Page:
How to work on passion projects when your day job saps your energy

If you recall last January, I wrote a four-post series on how to choose a topic, write content, and launch a niche blog. This year, I’m resolving to launch six new niche affiliate properties using the step-by-step I wrote myself. It’s simple enough, but last year I didn’t launch even one.

The problem? New business ventures are always a risk. They consist of a lot of work for no immediate reward—and if the idea is a flop, there might never be a reward! It was hard to chase hypotheticals when I had plenty of guaranteed work to focus on. And once I was done with my regular work, I didn’t have the energy or enthusiasm for an additional project.

This year though, I’ve already launched a new property! While working on it, I’ve realized that there are techniques I can use to avoid letting my day job take everything out of me. If you have a goal to launch a side business this year, here are my tips for you:

Build momentum

This month I sat down for a couple of sessions with Google Keyword Planner to launch my latest affiliate site—a new blog that covers a mental health topic. I’d been sitting on this dot com for 10 months with no energy to do anything with it. So what changed? I decided to just get it all out in one or two sittings: a larger than usual amount of work in a short amount of time.

For a while, I’d had “work on the affiliate site” as a permanent item on my daily to-do list, but I never prioritized it. And the longer I let it sit, the easier it was to continue to ignore.

That changed when I was sitting down to make my 2018 goals—and looking at my 2017 goals to see if there was anything to try again this year. I found this site sitting on the list of goals I didn’t reach and realized I was disappointed about that. But instead of moving on, I decided to start working on it right then—while I had my determination to propel me along. That was enough to keep me going for a couple of days until I finished. I do think it is much easier to build momentum for a short while than it is for a year-long goal, which brings me to point two:

Batch your work

The thing I find tough about New Year’s Resolutions that require a daily commitment is that I have to dedicate a bit of my mental energy to thinking about them every single day. I find it’s hard to build momentum over such a long stretch of time (and studies show it’s not just my impression; it takes 1-3 months of intentional behavior change to form a new habit).

So how do you take that short-term emotional momentum and harness it into helping you achieve long-term goals? I suggest batching your work. The same way that it makes more sense to bake an entire batch of cookies on one tray, it’s easier to do a bunch of related tasks on one project all at once, even if it takes more time and effort in the moment.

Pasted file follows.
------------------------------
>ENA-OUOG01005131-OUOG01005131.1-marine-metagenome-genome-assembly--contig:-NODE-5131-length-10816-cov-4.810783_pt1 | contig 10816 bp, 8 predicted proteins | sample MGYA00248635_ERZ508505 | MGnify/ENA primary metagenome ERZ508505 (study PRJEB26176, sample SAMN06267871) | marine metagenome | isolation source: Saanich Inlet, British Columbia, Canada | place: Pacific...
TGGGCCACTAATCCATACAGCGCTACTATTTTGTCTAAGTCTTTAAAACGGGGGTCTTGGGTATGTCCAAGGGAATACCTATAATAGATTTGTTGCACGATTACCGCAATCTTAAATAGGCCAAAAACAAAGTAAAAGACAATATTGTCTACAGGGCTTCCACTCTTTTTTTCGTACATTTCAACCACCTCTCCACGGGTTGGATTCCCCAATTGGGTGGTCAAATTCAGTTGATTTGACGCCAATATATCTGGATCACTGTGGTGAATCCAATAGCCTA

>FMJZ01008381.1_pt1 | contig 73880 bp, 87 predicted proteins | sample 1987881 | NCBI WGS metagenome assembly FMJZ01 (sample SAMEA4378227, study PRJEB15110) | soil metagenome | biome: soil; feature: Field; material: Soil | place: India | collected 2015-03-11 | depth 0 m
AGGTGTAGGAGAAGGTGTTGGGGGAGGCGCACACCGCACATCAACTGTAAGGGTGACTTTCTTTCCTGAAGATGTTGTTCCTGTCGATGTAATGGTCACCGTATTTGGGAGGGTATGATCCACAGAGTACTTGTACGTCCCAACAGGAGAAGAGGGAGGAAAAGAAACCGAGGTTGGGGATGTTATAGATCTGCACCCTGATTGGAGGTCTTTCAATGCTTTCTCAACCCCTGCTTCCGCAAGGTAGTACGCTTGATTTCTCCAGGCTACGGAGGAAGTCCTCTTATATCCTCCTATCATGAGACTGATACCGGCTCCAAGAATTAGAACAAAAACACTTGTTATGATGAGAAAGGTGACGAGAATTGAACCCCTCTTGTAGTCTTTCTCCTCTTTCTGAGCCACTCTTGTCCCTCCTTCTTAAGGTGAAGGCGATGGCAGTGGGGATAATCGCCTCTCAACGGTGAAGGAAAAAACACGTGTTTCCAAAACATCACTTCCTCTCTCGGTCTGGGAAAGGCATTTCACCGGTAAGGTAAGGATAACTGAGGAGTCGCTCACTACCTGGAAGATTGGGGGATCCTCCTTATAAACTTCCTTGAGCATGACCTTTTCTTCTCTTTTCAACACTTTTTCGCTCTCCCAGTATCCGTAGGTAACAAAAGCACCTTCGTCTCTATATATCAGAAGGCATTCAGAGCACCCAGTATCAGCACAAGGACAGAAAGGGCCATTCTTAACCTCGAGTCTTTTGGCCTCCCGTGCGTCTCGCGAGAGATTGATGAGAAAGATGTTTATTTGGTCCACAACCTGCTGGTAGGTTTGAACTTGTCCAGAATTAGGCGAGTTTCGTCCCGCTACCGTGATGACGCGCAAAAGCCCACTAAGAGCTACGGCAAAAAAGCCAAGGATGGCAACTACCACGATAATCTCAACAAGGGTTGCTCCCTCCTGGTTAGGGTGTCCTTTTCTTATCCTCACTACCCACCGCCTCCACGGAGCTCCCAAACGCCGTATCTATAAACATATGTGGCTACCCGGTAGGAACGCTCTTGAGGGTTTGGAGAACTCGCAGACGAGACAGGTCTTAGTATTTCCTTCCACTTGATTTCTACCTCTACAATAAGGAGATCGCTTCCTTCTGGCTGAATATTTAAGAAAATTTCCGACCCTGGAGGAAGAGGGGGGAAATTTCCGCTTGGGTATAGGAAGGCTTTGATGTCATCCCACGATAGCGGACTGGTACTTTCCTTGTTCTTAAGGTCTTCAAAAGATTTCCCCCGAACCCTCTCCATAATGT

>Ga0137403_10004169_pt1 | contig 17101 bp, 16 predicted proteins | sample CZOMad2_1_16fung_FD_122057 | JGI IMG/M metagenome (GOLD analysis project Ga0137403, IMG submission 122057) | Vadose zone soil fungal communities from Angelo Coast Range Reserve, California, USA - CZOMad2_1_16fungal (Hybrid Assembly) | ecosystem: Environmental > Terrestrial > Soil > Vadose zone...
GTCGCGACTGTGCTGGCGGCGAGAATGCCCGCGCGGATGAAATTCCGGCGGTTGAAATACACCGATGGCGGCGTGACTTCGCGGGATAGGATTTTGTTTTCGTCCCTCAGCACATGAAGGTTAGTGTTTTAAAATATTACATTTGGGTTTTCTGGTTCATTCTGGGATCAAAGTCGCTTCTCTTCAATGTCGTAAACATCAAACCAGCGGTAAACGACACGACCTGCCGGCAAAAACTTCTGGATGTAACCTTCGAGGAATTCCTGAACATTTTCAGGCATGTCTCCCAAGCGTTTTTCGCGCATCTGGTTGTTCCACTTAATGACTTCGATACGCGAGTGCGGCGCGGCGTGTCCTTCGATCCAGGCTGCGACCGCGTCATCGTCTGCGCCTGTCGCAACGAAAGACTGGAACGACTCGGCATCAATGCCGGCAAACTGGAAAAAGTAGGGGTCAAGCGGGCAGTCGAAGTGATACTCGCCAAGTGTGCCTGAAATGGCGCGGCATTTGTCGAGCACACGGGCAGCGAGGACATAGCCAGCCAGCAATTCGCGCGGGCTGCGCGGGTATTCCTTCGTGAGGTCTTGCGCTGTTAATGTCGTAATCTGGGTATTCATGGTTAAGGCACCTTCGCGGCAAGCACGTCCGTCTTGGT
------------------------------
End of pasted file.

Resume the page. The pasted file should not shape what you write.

Dedicating five minutes a day after work to focus on a passion project doesn’t work for me because chipping away at a big task so briefly doesn’t build momentum. Instead, I’m more likely to block off an entire day to get a project out of the way. I really have launched projects like this—Gunpla 101 was the result of one long weekend with zero commitments.

If you’re procrastinating, ask why

Before I put this affiliate property idea back on my to-do list after almost a year, the first thing I asked myself was, “Do I really want to do this? If so, why haven’t I done it yet?”

Sometimes the reason you are procrastinating on a project can tell you a lot about yourself and your values. Some fears can be dismissed, like “I haven’t done this because I am scared,” since anything worth doing is scary. Others are more legitimate like, “I haven’t done this because it’ll just become another crappy job for me to do.”

That was my main concern—I spend so much time on my existing affiliate properties, I was worried about just hiring myself for work I didn’t want to spend my time on. But I rationalized this by realizing that if one of my new properties is a success, I can hire people to write for me like I do with Gunpla 101. For now, I can create a minimum viable product, the bare amount I need to launch, throw it out there and forget about it for a couple of months. Thinking about my passion project as a one-time commitment and not an endless menial job convinced me to finish it.

As a freelancer who gets paid by the task and not the hour, I have more time to work on passion projects than the average person (and therefore far fewer excuses not to work on them). That means my perspective on the topic may be very different from yours. If that’s the case, what helps you stay focused and motivated to work on passion projects? Let me know in the comments.